Managerial Logic

Managerial Logic

Hervé Raynaud, Sigmund Freud Universität, Vienna, Austria
in collaboration with Kenneth J. Arrow, Stanford University, USA

ISBN : 9781848212978

Publication Date : August 2011

Hardcover 432 pp

197.00 USD



The publication of the first book by Kenneth Arrow and Hervé Raynaud, in 1986, led to an important wave of research in the field of axiomatic approach applied to managerial logic. Managerial Logic summarizes the prospective results of this research and offers consultants, researchers, and decision makers a unified framework for handling the difficult decisions they face.

Based on confirmed results of experimental psychology, this book places the problem in a phenomenological framework and shows how the influence of traditional methods has slowed the effective resolution of these problems. It provides a panorama of principal concepts and theorems demonstrated on axiomatized methods to guide readers in choosing the best alternatives and rejecting the worst ones. Finally, it describes the obtained extensions, often paradoxical, reached when these results are extended to classification problems.

The objective of this book is also to allow the decision maker to find his way through the plethora of “multicriterion methods” promoted by council organizations. The meta-method it proposes will allow him to distinguish the wheat from the chaff.

The collaboration with Kenneth Arrow comes essentially from the fact that his work influenced all subsequent works quoted in this book. His famous impossibility theorem, his gem of a PhD thesis, and his various other works resulted in him receiving the Nobel Prize for economy just before meeting Hervé Raynaud who was at that time a visiting professor at Berkeley University in California. Their mutual publications serve as the basis for the axiomatic approach in multicriterion decision-making.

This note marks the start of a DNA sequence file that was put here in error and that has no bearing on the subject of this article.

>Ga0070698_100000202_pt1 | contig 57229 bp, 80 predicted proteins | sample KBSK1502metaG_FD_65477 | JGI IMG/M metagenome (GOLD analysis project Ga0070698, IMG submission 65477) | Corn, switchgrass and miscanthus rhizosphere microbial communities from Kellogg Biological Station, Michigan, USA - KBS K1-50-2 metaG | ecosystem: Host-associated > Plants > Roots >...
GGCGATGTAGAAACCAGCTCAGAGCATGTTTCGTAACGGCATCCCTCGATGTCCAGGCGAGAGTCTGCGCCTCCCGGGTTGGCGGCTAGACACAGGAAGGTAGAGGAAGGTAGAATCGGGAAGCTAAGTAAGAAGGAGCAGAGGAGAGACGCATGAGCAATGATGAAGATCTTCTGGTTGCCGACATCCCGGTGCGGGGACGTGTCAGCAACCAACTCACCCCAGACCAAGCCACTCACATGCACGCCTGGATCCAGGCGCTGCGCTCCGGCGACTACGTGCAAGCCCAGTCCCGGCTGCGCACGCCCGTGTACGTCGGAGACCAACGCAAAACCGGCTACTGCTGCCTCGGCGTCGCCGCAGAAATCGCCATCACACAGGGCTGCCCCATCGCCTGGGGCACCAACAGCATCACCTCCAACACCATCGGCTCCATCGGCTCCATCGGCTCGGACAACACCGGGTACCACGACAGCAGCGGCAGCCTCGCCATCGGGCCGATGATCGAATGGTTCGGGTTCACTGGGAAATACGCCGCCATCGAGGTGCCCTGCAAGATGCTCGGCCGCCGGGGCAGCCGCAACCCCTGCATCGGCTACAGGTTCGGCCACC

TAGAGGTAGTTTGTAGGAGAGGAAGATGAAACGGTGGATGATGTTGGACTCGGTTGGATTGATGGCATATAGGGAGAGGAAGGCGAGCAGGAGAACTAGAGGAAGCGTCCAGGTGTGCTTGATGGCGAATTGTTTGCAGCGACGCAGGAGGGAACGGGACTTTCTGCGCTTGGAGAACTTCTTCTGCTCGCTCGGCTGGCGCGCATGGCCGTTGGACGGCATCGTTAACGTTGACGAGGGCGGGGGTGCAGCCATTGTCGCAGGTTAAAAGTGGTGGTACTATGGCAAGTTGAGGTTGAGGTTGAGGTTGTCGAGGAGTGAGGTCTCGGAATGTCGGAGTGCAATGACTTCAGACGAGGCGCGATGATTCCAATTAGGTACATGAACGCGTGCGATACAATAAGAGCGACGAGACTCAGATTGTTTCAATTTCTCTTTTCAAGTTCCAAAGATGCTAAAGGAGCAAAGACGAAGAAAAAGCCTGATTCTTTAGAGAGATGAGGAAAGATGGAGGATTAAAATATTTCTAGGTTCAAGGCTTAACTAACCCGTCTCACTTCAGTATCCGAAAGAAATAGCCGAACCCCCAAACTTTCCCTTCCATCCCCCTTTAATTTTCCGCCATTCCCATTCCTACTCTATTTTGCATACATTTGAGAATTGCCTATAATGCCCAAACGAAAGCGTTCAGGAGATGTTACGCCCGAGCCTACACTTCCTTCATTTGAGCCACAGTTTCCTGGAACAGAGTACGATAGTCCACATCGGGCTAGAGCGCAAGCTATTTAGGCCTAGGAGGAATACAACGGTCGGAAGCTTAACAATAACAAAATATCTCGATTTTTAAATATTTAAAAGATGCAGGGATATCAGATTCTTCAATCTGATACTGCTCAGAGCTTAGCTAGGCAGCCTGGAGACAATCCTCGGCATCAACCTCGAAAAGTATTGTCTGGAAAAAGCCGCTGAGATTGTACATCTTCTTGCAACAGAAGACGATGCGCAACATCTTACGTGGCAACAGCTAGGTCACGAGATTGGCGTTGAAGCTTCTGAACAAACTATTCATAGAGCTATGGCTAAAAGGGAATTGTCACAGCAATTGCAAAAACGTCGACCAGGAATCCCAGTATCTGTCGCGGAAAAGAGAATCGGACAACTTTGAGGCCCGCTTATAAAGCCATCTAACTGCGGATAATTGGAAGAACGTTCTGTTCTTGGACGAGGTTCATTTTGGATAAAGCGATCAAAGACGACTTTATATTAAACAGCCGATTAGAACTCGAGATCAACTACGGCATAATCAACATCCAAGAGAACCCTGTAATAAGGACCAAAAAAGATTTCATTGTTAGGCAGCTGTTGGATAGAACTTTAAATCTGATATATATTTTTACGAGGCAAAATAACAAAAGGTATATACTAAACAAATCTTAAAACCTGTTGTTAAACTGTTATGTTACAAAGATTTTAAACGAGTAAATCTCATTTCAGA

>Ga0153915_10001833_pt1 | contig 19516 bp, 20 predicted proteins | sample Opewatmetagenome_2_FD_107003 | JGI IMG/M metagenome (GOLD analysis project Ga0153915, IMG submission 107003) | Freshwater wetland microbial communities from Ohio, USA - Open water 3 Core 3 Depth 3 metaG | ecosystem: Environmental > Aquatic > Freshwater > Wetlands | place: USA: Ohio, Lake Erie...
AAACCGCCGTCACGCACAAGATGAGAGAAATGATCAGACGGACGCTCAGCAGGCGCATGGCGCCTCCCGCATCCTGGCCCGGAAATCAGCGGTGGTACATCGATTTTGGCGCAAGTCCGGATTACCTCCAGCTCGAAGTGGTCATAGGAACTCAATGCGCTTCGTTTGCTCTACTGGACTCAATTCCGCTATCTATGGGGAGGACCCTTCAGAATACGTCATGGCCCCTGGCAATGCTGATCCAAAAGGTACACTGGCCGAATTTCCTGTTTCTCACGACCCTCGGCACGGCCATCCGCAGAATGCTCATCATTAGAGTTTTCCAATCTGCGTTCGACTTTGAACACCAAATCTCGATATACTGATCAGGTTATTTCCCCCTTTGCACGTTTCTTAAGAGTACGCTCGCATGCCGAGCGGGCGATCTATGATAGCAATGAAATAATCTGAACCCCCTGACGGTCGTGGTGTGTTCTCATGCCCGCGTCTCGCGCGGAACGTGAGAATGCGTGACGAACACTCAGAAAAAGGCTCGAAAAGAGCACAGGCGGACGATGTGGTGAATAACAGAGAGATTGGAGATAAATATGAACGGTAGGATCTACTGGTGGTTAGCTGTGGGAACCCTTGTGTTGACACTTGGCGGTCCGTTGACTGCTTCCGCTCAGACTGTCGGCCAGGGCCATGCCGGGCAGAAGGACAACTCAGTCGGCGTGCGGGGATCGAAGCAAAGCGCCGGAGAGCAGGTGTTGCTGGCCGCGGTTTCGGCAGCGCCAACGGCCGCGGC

Part 1. A Paradoxical Research Field
1. The Initial Problem.
2. Paradoxes.
Part 2. A Central Case: The Majority Method
3. Majority Method and Limited Domain.
4. Intuition Can Easily Suggest Errors.
5. Would Transitivity be a Prohibitive Luxury?.
Part 3. Axiomatizing Choice Functions
6. Helpful Tools for the Sensible Decision Maker.
7. An Important Class of Choice Functions.
8. Prudent Choice Functions.
9. Often Implicit Axioms: Sovereignty, Homogeneity, Decision by Rejection or Selection, Prudence and Violence.
10. Coherent Choice Functions.
11. Rationality and Independence.
12. Monotonic Choice Functions.
Part 4. Multicriterion Ranking Functions
13. Sequentially Independent Rankings.
14. Prudent Rankings.
15. Coherent Condorcet Rankings.
16. Monotonic Rankings.
Appendix 1. Benjamin Franklin’s Letter.
Appendix 2. Pyramids and Snakes: Romero’s Algorithm.
Appendix 3. A Few Widespread Commercial Multicriterion DecisionTechniques.

About the authors

Hervé Raynaud, a former student of the École Polytechnique and Honorary Emeritus Professor of Mathematics, has worked with about 20 academic organizations around the world. A former psychoanalyst, researcher, and international consultant, he is now teaching at the Sigmund Freud University of Vienna, in its Paris branch, and at the Conservatoire National de la Villette in France.

Kenneth J. Arrow is an American economist and joint winner of the Nobel Memorial Prize in Economics with John Hicks in 1972. His most significant works deal with social choice theory, notably "Arrow's impossibility theorem" and his research on general equilibrium analysis. He is currently the Joan Kenney Professor of Economics and Professor of Operations Research, Emeritus at Stanford University.

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